Sasheen Littlefeather [guess which one in the image above] at Marlon Brando's behest ambushed "The" Academy Awards way back in the dark ages of 1973, blindsiding the gallantly dignified Roger Moore and the elegantly indulgent Liv Ullman with her disingenuous me-victim-you-oppressor assault in what turned out to be one of the first salvos in the Culture Wars that continue to escalate thirty years later.
"The problem is money, and the solution is money," wrote Minh-Duc of State of Flux the other day in a post we'd been meaning to highlight here for its good sense and clear-eyed refusal to take prisoners. Peggy Noonan's tour de force approaching the same topic from a slightly different angle in Opinion Journal Thursday called it to mind. First, Minh-Duc:
More money available to government leads to more corruption. Less money available to the government leads to less corruption. The only long term solution to corruption in government is limited government. We must reduce the source of corruption by reduce the amount of money available to the government.
Leave it to a Vietnamese American who knows the difference between a "fear society" and a free society, to tell it like it is. So does the Divine Miss N in her WSJ "Thoughts on the decline of the liberal media monopoly and the future of the GOP":
Eleven years ago the Democrats lost control of Congress. Then they lost the presidency. But just as important, maybe more enduringly important, they lost their monopoly on the means of information in America. They lost control of the pipeline. Or rather there are now many pipelines, and many ways to use the information they carry.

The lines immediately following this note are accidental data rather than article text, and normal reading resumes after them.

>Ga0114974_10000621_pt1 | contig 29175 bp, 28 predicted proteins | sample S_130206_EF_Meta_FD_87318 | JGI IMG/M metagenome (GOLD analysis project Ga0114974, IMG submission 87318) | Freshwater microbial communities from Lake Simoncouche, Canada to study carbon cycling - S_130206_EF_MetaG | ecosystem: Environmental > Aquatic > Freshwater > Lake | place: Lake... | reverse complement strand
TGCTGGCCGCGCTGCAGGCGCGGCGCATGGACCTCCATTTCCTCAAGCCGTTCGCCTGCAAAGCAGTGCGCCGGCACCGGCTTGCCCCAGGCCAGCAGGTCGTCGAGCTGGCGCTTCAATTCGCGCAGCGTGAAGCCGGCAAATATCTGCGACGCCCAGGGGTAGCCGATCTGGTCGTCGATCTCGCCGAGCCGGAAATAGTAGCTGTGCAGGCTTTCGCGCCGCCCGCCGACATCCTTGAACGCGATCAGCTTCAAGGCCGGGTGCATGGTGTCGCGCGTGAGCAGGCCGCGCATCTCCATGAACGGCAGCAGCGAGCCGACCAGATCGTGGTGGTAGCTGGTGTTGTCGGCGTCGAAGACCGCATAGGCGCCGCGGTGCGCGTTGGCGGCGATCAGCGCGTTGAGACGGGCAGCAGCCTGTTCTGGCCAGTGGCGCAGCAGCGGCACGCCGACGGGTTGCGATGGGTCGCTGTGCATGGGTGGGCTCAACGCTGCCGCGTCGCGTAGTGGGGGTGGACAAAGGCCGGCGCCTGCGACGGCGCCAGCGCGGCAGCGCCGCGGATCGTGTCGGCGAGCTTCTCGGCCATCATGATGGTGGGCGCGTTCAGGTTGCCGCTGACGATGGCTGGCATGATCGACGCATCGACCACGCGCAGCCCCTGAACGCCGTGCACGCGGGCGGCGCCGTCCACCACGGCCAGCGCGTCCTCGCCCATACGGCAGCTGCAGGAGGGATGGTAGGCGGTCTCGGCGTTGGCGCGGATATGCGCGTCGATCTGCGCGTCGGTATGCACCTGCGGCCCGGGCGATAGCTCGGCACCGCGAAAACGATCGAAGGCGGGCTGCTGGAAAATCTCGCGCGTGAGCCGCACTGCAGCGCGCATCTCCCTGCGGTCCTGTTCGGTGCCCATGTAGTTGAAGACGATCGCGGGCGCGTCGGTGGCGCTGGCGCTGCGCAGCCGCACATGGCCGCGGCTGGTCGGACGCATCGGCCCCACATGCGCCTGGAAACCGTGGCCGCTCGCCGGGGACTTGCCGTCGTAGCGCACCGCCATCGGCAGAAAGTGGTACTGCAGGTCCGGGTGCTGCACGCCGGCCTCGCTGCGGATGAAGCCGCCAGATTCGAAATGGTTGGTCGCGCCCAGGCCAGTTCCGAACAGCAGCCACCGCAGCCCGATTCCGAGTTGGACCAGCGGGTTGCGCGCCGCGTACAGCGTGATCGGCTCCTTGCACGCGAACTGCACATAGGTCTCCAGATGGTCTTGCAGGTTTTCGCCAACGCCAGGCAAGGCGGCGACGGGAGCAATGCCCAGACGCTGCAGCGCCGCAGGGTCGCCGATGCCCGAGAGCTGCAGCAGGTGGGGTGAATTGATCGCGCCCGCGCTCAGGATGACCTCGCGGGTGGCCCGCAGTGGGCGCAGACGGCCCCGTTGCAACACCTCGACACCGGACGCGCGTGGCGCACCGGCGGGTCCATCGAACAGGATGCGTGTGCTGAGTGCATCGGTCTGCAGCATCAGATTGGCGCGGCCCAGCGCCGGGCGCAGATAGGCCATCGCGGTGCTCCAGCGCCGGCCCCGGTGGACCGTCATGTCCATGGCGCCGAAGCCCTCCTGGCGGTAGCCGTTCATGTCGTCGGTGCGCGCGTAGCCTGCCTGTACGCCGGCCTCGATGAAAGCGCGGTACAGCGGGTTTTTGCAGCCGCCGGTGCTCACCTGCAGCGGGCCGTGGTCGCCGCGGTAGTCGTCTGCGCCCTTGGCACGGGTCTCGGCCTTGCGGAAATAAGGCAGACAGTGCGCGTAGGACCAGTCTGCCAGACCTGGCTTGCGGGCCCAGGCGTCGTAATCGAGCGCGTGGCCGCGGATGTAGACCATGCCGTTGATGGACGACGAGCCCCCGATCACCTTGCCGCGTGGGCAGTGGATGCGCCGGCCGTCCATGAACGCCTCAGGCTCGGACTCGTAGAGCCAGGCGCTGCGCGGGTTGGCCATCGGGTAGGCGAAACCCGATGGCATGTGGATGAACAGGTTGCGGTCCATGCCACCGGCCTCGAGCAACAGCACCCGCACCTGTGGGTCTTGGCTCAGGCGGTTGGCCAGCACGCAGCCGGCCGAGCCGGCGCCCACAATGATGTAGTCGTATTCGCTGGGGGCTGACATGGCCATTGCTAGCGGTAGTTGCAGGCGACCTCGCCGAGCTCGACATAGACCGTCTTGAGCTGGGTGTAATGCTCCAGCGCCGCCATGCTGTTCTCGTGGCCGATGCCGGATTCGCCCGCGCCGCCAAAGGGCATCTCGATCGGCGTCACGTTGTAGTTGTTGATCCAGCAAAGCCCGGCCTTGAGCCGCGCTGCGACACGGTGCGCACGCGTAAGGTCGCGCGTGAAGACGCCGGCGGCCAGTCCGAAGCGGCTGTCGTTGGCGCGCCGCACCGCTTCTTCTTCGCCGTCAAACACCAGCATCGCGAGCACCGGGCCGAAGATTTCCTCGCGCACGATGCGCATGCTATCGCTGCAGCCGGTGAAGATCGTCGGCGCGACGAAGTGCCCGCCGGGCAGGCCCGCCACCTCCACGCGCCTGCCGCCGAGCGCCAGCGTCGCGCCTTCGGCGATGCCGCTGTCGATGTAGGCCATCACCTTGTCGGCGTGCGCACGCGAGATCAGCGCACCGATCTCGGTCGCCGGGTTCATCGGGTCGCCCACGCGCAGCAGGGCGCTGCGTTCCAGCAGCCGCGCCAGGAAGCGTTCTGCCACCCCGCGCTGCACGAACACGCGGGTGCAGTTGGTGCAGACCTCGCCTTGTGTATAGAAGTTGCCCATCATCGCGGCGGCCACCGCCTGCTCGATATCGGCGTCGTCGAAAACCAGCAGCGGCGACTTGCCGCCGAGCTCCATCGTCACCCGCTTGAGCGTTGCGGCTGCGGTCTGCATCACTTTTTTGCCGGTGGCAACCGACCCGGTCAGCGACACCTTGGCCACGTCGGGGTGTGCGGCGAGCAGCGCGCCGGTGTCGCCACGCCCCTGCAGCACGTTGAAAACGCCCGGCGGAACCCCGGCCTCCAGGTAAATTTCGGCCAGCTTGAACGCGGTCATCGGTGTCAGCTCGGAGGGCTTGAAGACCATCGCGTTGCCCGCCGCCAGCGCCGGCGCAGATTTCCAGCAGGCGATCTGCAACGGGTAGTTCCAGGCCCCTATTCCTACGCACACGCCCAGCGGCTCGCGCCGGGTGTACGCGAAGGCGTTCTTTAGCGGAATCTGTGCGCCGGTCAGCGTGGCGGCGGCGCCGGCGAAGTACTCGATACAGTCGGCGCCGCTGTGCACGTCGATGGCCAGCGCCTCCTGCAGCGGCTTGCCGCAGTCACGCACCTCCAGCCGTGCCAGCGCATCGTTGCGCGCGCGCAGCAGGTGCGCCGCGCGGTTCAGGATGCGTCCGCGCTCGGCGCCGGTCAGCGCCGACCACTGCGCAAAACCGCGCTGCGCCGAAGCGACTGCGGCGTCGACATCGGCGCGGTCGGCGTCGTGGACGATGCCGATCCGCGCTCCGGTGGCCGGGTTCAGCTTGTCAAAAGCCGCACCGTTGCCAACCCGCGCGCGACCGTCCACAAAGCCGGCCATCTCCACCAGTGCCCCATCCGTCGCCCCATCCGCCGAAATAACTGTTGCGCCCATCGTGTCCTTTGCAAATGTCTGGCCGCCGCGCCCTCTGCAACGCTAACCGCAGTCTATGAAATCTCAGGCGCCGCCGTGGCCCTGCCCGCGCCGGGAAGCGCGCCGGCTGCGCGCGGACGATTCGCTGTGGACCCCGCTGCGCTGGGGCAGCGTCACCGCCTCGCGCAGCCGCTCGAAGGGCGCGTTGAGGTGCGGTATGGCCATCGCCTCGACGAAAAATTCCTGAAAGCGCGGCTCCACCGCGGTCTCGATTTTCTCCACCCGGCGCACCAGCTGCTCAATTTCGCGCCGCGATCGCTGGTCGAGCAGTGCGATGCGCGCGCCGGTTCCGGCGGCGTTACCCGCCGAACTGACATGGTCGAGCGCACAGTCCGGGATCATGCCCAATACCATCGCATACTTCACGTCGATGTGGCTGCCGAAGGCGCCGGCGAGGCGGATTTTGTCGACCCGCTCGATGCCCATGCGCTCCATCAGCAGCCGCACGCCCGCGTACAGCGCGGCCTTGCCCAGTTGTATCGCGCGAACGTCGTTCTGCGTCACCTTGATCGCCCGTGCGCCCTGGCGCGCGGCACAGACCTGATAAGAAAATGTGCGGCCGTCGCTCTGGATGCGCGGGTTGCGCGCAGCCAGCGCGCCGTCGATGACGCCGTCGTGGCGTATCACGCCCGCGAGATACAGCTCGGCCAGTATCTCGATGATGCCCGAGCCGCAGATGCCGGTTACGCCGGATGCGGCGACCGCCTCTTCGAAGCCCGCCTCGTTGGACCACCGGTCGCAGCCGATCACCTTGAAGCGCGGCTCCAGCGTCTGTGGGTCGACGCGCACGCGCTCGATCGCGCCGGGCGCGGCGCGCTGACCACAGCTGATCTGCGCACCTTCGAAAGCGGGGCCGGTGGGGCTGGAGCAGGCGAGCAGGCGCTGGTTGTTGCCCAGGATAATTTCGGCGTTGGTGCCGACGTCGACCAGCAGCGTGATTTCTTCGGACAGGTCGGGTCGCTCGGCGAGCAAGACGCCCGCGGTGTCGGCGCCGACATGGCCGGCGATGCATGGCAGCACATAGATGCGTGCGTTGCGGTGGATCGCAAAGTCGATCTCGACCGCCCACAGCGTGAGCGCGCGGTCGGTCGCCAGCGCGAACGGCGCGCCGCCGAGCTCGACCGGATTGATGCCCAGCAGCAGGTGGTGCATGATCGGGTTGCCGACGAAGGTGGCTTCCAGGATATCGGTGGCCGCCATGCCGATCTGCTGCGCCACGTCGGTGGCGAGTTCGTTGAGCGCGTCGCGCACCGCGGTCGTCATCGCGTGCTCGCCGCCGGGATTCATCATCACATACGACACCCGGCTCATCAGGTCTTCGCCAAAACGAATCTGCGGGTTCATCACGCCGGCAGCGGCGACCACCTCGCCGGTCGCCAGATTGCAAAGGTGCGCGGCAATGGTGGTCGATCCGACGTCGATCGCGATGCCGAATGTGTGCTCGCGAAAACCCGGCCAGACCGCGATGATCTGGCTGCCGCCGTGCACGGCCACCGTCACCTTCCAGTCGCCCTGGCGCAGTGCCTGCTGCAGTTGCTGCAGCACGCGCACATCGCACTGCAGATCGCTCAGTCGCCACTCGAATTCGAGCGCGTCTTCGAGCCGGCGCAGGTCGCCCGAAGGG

Peggy was on a roll:
And the end of the monopoly of course isn't only in the news, it's in all media. The other night George Clooney, that beautiful airhead, made a Golden Globe speech in which he made an off-color reference to Jack Abramoff. The audience seemed confused, as people apparently often are when George Clooney speaks. Once, his remark would have been news. Once, Marlon Brando stopped the country in its tracks when he sent Sacheen Littlefeather to make his speech at the Academy Awards.
We remember that awful moment -- incomprehensible at the time -- when Marlon Brando ambushed the previously a-political Academy Awards ceremony to promote an obscure personal political cause no one out here in Middle America had ever heard of. At the time, it was totally annoying but didn't seem like much, and we moved on to a life of hard work, hard play and the pursuit of happiness. As we look back, though, it begins to sound like an early shot across our bow in the Culture Wars. Here's where Peggy Noonan's perfect prose intersects with Minh-Duc's cut to the chase:
More than ever, the Republican Party -- the party ultimately helped by the end of the old monopoly and the reformation of news media -- must be a good party, a decent one, and help our country. That it regain a sense of its historic mission . . . That it return to basic principles on spending, regulation and state authority. That it question a foreign policy that often seems at once dreamy and aggressive, and question, too, an overreaching on immigration policy that seems composed in equal parts of naiveté and cynicism. That its representatives admit that lunching with lobbyists is not the problem; failing to oppose the growth of government -- so huge that no one, really no one, knows what is in its budget -- is. That they reduce the size and power of government. That they help our country.
Amongst the three Republicans now vying for House Majority Leader, Arizona Congressman John Shadegg, a freshman in Newt Ginrich's "Contract with America" Class of 1994 -- check out Hugh Hewitt's interview for the Congressman in his own words -- sounds the most promising:
Hugh Hewitt: Will you introduce and support a proposal to require all earmarks be identified by the name of the requesting member?
John Shadegg: I think my answer to that question is yes. I haven't given . . . I have not formed my specific earmark proposal, but we cannot have earmarks put in where you do not know who they benefit, or where you do not know why they're being done, and where they can't be debated. My understanding is that most . . . well, many earmarks, at least the ones that are abusive, are snuck in, in the dark of night, often by, quite frankly, some powerful members, and rank and file members don't even know about them.